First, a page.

Suffering and persecution that becomes the seed of the gospel – Acts 8:4, 11:19. Many times God uses the suffering of believers to reach the hearts of unbelievers.

All of these examples make sense and have purpose and meaning. But it is time to delve into the reality of suffering that has no apparent purpose or meaning. We all know of times, if not in our own lives, in the lives of people around us, when serious pain seems arbitrary. What do we do with an absolutely sovereign and good God who allows suffering? Let me set the context from the story of Job.

In Job chapters 1-3, the narrator tells of a secret agreement between God and Satan that allows Satan to afflict Job with unimaginable suffering. It is obvious that he did nothing to deserve his plight, yet clearly it falls under the passive and permissive sovereign will of God (see Part 1 of this series). Clearly, if we take this story at face value, undeserved and innocent suffering is a reality in this fallen world. Therefore, I believe that one of the purposes of this book is to illustrate what to do when undeserved and innocent suffering enters the life of a believer. The key is found in the speech of one of Job’s friends, named Elihu, found in chapter 35:9-16. I summarize it this way.

When we are overwhelmed with the realities of pain and suffering, there is no comfort in God. When we are overwhelmed with God, there is comfort in the realities of pain and suffering.

When Job was overwhelmed with his suffering, he was left to suffer with little or no comfort from God. This is not surprising because he was convinced that God was doing him wrong and he even accused God of injustice (see 31:35-37). But this would violate everything we just suggested about God being sovereign over both good and evil, yet not the originator of evil but only good, and about man being given the ability to make free decision, but those decisions not making God in any way contingent. Elihu opens the door for Job, not to receive answers or a rationale for undeserved and innocent suffering (the mystery of providence still applies to Job) but rather comfort from God in the midst of undeserved or innocent suffering. After all, God remains good and loving and he is always there to give us comfort even when his passive and permissive will leads us to undeserved and innocent pain and suffering.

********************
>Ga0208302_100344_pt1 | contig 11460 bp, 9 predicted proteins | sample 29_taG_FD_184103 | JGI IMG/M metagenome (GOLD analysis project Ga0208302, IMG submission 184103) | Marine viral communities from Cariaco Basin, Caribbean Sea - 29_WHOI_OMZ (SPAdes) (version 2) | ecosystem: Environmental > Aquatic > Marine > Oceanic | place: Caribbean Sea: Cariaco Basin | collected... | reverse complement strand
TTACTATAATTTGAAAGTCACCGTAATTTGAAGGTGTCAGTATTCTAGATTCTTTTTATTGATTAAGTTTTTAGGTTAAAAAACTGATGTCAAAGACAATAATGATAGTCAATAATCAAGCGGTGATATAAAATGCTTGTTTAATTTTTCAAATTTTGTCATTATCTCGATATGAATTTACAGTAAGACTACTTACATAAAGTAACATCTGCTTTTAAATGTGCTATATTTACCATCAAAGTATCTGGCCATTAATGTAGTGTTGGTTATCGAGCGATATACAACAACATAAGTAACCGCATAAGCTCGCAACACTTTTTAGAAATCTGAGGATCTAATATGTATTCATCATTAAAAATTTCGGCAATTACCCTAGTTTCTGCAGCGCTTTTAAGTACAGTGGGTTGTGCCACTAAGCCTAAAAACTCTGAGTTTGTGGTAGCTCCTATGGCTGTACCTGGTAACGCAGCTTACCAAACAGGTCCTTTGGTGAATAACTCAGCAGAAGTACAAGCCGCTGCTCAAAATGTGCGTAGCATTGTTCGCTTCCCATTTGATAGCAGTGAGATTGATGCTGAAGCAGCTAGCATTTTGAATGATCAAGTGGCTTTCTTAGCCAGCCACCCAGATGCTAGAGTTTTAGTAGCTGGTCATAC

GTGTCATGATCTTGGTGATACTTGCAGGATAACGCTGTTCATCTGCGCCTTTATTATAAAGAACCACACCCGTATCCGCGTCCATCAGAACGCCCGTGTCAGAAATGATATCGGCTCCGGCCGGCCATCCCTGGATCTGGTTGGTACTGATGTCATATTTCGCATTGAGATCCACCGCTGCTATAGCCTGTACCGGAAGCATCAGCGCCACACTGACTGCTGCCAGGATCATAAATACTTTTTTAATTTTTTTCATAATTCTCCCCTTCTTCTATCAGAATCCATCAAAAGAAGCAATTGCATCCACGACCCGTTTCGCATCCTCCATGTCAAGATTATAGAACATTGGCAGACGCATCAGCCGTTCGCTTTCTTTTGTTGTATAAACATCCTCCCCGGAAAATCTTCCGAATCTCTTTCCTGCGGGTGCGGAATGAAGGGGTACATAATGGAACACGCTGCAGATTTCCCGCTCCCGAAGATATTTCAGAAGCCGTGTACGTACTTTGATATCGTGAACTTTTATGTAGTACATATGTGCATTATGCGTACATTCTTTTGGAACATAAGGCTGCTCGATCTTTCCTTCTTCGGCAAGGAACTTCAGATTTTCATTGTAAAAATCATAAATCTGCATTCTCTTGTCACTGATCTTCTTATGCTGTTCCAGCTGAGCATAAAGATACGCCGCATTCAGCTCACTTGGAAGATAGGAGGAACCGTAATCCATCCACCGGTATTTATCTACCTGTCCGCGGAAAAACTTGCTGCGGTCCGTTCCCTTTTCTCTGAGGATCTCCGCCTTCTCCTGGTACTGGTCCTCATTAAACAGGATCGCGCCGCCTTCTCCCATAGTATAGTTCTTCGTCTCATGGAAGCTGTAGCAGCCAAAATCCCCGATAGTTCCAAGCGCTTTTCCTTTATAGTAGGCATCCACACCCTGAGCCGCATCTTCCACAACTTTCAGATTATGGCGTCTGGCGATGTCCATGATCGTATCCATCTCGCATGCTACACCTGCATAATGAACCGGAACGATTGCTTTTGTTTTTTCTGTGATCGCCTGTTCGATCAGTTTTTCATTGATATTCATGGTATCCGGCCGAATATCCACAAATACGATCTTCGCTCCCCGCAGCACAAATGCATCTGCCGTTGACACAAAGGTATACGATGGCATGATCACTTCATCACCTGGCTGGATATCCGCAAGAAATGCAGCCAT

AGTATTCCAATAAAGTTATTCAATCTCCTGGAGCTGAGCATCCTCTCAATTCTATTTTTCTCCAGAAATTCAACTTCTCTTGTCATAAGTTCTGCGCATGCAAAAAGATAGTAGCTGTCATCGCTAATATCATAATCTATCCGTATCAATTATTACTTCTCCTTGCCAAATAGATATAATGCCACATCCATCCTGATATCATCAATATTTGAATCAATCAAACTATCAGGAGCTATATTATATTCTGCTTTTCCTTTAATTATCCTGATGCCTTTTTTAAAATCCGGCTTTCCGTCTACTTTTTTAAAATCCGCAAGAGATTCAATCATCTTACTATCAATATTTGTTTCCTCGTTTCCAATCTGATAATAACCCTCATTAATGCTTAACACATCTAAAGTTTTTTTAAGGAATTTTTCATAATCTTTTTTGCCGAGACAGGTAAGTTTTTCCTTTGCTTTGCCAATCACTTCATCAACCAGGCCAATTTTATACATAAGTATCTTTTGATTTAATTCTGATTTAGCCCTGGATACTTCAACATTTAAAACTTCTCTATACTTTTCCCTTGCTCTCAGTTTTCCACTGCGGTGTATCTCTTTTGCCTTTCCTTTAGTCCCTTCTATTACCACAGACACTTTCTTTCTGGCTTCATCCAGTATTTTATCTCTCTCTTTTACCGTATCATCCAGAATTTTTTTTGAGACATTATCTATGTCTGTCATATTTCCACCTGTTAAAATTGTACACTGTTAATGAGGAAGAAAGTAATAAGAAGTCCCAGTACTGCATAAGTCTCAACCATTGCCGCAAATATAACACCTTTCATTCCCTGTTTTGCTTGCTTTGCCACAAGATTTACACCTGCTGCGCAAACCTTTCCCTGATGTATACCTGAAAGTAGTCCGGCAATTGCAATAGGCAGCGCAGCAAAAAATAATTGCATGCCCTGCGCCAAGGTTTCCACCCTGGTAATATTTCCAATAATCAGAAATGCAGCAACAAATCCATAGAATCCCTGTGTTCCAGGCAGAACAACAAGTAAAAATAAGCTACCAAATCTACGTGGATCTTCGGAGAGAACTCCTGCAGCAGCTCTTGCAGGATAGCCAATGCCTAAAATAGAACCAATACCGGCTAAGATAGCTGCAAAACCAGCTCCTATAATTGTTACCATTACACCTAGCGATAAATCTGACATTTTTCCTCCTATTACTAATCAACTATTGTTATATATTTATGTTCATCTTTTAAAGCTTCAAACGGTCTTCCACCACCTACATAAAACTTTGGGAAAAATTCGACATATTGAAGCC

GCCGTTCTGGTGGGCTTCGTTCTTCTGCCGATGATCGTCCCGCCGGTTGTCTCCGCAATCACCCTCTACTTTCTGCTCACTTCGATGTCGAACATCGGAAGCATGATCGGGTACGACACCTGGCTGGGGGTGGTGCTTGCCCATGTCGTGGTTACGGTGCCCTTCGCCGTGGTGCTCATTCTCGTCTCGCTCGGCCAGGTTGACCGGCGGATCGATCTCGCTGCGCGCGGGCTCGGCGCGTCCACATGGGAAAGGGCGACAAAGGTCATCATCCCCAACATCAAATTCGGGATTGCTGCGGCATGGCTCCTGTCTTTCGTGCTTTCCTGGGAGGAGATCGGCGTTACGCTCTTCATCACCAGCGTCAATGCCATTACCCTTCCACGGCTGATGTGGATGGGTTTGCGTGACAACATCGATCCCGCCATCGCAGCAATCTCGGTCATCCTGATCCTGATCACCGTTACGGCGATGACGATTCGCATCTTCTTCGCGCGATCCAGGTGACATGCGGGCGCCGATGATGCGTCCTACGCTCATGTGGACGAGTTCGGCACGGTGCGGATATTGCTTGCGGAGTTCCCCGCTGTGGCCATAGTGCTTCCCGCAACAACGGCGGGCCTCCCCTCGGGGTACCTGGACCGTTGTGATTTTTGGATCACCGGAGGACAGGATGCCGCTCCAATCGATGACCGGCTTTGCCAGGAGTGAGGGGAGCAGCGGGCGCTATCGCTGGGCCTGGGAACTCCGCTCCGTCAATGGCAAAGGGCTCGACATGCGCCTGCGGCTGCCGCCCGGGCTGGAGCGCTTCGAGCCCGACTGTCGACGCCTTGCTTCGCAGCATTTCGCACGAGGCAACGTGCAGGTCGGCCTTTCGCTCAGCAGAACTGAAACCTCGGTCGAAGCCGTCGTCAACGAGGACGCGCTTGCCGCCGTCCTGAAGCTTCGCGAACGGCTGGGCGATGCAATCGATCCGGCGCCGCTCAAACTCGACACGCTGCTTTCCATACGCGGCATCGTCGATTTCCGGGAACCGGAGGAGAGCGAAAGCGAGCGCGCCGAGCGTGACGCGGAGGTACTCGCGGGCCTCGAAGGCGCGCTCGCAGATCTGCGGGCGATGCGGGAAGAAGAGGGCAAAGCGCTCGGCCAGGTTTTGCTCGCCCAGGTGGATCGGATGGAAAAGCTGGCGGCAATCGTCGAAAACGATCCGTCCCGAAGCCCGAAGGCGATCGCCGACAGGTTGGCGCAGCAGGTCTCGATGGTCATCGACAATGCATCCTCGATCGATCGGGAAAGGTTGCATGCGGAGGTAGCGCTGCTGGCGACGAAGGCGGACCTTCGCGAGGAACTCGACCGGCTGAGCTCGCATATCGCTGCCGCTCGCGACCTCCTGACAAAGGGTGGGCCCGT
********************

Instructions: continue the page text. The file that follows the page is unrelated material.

Perhaps you are feeling like Job today and the realities of your circumstances trump any of the explanations from the realm of ideas that I have presented. In fact, perhaps you’re overwhelmed with your suffering. Elihu gives us three ways to find comfort by becoming overwhelmed with God. I will share them next time.

Undeserved Suffering

Thoughts from the Realm of Ideas and The Story of Job, Part 2

In my last post I introduced a concept that D. A. Carson calls asymmetry, (How Long O Lord, pg 213) a suggestion that reconciles the apparent contradiction that God is sovereign over both good and evil. I further introduced a theological context for his suggestion that is as follows:

God is absolutely sovereign, but his sovereignty never functions in such a way that human responsibility is curtailed, minimized or mitigated.

Human beings are morally responsible creatures–they significantly choose, rebel, obey, believe, defy, make decisions, and so forth, and they are rightly held accountable for such actions; but this characteristic never functions so as to make God absolutely contingent.  (pg 201)

Far from being a simple, convenient way to answer the unanswerable predicament of innocent suffering, these thoughts are clearly biblical in their origin. Today I share a few illustrations.

The fact that God is absolutely sovereign is clearly portrayed in Psalm 115:2-3

Why should the nations say, “Where is their God?” Our God is in the heavens; he does all that he pleases.  (Psa 115:2-3 ESV)

In the NT the Apostle Paul declares,

In him we have obtained an inheritance, having been predestined according to the purpose of him who works all things according to the counsel of his will, (Eph 1:11 ESV)

Proverbs 21:1 tells of God’s rule over the heart of a king. Proverbs 16:9 also describes God’s sway over every human decision. God is the one who turned the hearts of the Egyptians favorably toward the Hebrews during the Exodus. In Isa 45:6-7 God declares his sovereignty over prosperity and disaster. Yet in all of his absolute control, human responsibility (culpability) for sin remains. For example, God motivates David to take a census, and then judges him for this act of disobedience (2 Sam 24:1ff). God intends to punish Eli’s sons, so he somehow stands behind their disobedience but it is nonetheless their own responsibility to bear the consequences. So, the first statement is clearly presented in the Bible. God is absolutely sovereign, but humanity is responsible for sinful actions.

The second statement is also clearly presented in Scripture. Over and over, we are commanded to obey the Law given by God and we are given the freedom to obey or disobey.

 “Now therefore fear the LORD and serve him in sincerity and in faithfulness. Put away the gods that your fathers served beyond the River and in Egypt, and serve the LORD. And if it is evil in your eyes to serve the LORD, choose this day whom you will serve, whether the gods your fathers served in the region beyond the River, or the gods of the Amorites in whose land you dwell. But as for me and my house, we will serve the LORD.”  (Jos 24:14-15 ESV)